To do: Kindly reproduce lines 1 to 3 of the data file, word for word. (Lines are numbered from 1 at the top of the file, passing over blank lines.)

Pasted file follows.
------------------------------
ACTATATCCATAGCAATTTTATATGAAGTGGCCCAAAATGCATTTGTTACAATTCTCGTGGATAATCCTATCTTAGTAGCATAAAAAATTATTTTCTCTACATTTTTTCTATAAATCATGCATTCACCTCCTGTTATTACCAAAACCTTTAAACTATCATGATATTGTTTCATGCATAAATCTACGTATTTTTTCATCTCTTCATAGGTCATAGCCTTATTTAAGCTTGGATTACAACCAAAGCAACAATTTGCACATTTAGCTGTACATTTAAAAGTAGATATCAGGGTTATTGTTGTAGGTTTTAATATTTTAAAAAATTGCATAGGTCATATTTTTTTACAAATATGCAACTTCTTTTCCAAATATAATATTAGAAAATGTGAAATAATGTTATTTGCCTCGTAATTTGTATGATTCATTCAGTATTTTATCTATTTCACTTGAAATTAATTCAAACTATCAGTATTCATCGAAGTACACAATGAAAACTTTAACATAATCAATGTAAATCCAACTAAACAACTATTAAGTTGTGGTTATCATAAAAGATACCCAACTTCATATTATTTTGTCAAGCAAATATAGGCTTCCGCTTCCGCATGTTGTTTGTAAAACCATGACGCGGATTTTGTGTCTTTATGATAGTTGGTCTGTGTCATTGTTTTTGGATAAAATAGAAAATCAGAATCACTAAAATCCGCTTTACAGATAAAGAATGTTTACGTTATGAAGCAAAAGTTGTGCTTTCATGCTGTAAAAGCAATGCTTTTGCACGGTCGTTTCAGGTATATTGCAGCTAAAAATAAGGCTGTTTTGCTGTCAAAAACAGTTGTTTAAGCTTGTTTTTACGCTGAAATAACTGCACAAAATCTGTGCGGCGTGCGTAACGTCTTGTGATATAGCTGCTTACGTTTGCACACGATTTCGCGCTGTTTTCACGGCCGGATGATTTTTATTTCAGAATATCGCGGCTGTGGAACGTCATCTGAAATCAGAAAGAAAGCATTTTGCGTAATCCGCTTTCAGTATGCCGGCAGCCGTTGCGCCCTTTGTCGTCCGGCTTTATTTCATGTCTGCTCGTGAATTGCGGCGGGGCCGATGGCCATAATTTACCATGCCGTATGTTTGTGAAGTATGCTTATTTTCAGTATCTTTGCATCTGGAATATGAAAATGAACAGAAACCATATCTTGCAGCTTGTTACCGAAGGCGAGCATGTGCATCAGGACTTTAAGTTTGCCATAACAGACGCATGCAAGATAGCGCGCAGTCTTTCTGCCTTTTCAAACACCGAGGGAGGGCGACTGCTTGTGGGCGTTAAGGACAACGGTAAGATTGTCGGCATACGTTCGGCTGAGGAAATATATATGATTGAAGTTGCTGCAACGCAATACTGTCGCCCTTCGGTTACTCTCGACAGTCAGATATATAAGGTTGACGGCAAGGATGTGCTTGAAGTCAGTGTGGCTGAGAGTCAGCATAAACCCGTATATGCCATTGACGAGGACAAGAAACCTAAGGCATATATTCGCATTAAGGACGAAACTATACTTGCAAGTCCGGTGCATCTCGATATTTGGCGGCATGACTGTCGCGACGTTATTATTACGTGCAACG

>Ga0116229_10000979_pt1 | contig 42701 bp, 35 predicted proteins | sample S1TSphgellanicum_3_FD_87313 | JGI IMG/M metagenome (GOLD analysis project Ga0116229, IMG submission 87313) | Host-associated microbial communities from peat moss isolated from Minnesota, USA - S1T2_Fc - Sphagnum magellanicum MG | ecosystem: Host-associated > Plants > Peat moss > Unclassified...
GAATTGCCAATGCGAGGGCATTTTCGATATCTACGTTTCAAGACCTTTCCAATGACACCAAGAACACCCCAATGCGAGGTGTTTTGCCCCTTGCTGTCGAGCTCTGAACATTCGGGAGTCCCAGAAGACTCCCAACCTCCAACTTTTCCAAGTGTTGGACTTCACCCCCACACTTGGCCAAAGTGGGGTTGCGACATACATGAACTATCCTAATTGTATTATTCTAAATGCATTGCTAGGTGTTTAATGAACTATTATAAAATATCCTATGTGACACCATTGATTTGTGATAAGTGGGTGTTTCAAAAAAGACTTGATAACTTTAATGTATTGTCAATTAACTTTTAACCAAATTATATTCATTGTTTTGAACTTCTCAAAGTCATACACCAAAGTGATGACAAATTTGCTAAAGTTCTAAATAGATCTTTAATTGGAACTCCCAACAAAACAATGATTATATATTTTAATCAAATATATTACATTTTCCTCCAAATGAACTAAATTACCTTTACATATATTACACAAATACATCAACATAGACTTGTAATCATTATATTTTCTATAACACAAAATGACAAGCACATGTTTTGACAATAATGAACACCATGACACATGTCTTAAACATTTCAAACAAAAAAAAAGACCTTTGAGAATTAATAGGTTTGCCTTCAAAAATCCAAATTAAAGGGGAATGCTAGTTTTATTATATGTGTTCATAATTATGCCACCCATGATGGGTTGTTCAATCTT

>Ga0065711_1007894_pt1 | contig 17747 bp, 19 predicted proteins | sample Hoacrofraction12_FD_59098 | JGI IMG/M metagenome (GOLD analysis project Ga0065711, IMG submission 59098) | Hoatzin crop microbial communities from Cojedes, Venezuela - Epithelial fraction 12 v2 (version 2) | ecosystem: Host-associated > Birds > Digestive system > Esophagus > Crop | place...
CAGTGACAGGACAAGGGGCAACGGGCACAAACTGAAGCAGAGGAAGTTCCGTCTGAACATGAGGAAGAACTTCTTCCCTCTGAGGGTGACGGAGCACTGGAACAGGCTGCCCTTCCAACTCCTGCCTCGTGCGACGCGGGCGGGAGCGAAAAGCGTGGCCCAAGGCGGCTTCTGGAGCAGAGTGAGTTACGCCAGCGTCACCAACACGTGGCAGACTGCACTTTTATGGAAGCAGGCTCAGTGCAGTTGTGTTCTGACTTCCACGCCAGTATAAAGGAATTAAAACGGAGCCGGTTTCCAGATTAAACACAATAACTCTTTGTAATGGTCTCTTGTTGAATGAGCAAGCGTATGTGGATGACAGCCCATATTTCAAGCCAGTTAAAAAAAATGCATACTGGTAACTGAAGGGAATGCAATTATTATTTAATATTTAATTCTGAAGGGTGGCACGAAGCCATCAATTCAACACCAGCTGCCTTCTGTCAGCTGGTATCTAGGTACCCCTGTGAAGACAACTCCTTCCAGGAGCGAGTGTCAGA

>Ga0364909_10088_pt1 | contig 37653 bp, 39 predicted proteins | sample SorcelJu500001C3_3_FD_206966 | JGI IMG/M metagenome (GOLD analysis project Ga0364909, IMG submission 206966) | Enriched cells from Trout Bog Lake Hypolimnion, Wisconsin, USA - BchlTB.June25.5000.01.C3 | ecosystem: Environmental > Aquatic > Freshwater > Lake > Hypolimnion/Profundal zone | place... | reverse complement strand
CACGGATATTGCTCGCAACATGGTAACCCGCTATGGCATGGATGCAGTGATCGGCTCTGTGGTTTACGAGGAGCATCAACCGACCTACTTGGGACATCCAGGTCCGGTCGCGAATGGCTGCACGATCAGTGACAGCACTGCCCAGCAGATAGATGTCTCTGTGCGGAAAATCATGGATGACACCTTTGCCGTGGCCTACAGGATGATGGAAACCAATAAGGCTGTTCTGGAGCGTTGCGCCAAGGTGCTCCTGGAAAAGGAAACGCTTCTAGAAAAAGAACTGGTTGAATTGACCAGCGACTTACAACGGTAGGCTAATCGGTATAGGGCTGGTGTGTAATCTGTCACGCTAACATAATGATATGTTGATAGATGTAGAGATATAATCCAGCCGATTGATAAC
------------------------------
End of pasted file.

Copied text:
ACTATATCCATAGCAATTTTATATGAAGTGGCCCAAAATGCATTTGTTACAATTCTCGTGGATAATCCTATCTTAGTAGCATAAAAAATTATTTTCTCTACATTTTTTCTATAAATCATGCATTCACCTCCTGTTATTACCAAAACCTTTAAACTATCATGATATTGTTTCATGCATAAATCTACGTATTTTTTCATCTCTTCATAGGTCATAGCCTTATTTAAGCTTGGATTACAACCAAAGCAACAATTTGCACATTTAGCTGTACATTTAAAAGTAGATATCAGGGTTATTGTTGTAGGTTTTAATATTTTAAAAAATTGCATAGGTCATATTTTTTTACAAATATGCAACTTCTTTTCCAAATATAATATTAGAAAATGTGAAATAATGTTATTTGCCTCGTAATTTGTATGATTCATTCAGTATTTTATCTATTTCACTTGAAATTAATTCAAACTATCAGTATTCATCGAAGTACACAATGAAAACTTTAACATAATCAATGTAAATCCAACTAAACAACTATTAAGTTGTGGTTATCATAAAAGATACCCAACTTCATATTATTTTGTCAAGCAAATATAGGCTTCCGCTTCCGCATGTTGTTTGTAAAACCATGACGCGGATTTTGTGTCTTTATGATAGTTGGTCTGTGTCATTGTTTTTGGATAAAATAGAAAATCAGAATCACTAAAATCCGCTTTACAGATAAAGAATGTTTACGTTATGAAGCAAAAGTTGTGCTTTCATGCTGTAAAAGCAATGCTTTTGCACGGTCGTTTCAGGTATATTGCAGCTAAAAATAAGGCTGTTTTGCTGTCAAAAACAGTTGTTTAAGCTTGTTTTTACGCTGAAATAACTGCACAAAATCTGTGCGGCGTGCGTAACGTCTTGTGATATAGCTGCTTACGTTTGCACACGATTTCGCGCTGTTTTCACGGCCGGATGATTTTTATTTCAGAATATCGCGGCTGTGGAACGTCATCTGAAATCAGAAAGAAAGCATTTTGCGTAATCCGCTTTCAGTATGCCGGCAGCCGTTGCGCCCTTTGTCGTCCGGCTTTATTTCATGTCTGCTCGTGAATTGCGGCGGGGCCGATGGCCATAATTTACCATGCCGTATGTTTGTGAAGTATGCTTATTTTCAGTATCTTTGCATCTGGAATATGAAAATGAACAGAAACCATATCTTGCAGCTTGTTACCGAAGGCGAGCATGTGCATCAGGACTTTAAGTTTGCCATAACAGACGCATGCAAGATAGCGCGCAGTCTTTCTGCCTTTTCAAACACCGAGGGAGGGCGACTGCTTGTGGGCGTTAAGGACAACGGTAAGATTGTCGGCATACGTTCGGCTGAGGAAATATATATGATTGAAGTTGCTGCAACGCAATACTGTCGCCCTTCGGTTACTCTCGACAGTCAGATATATAAGGTTGACGGCAAGGATGTGCTTGAAGTCAGTGTGGCTGAGAGTCAGCATAAACCCGTATATGCCATTGACGAGGACAAGAAACCTAAGGCATATATTCGCATTAAGGACGAAACTATACTTGCAAGTCCGGTGCATCTCGATATTTGGCGGCATGACTGTCGCGACGTTATTATTACGTGCAACG

>Ga0116229_10000979_pt1 | contig 42701 bp, 35 predicted proteins | sample S1TSphgellanicum_3_FD_87313 | JGI IMG/M metagenome (GOLD analysis project Ga0116229, IMG submission 87313) | Host-associated microbial communities from peat moss isolated from Minnesota, USA - S1T2_Fc - Sphagnum magellanicum MG | ecosystem: Host-associated > Plants > Peat moss > Unclassified...
GAATTGCCAATGCGAGGGCATTTTCGATATCTACGTTTCAAGACCTTTCCAATGACACCAAGAACACCCCAATGCGAGGTGTTTTGCCCCTTGCTGTCGAGCTCTGAACATTCGGGAGTCCCAGAAGACTCCCAACCTCCAACTTTTCCAAGTGTTGGACTTCACCCCCACACTTGGCCAAAGTGGGGTTGCGACATACATGAACTATCCTAATTGTATTATTCTAAATGCATTGCTAGGTGTTTAATGAACTATTATAAAATATCCTATGTGACACCATTGATTTGTGATAAGTGGGTGTTTCAAAAAAGACTTGATAACTTTAATGTATTGTCAATTAACTTTTAACCAAATTATATTCATTGTTTTGAACTTCTCAAAGTCATACACCAAAGTGATGACAAATTTGCTAAAGTTCTAAATAGATCTTTAATTGGAACTCCCAACAAAACAATGATTATATATTTTAATCAAATATATTACATTTTCCTCCAAATGAACTAAATTACCTTTACATATATTACACAAATACATCAACATAGACTTGTAATCATTATATTTTCTATAACACAAAATGACAAGCACATGTTTTGACAATAATGAACACCATGACACATGTCTTAAACATTTCAAACAAAAAAAAAGACCTTTGAGAATTAATAGGTTTGCCTTCAAAAATCCAAATTAAAGGGGAATGCTAGTTTTATTATATGTGTTCATAATTATGCCACCCATGATGGGTTGTTCAATCTT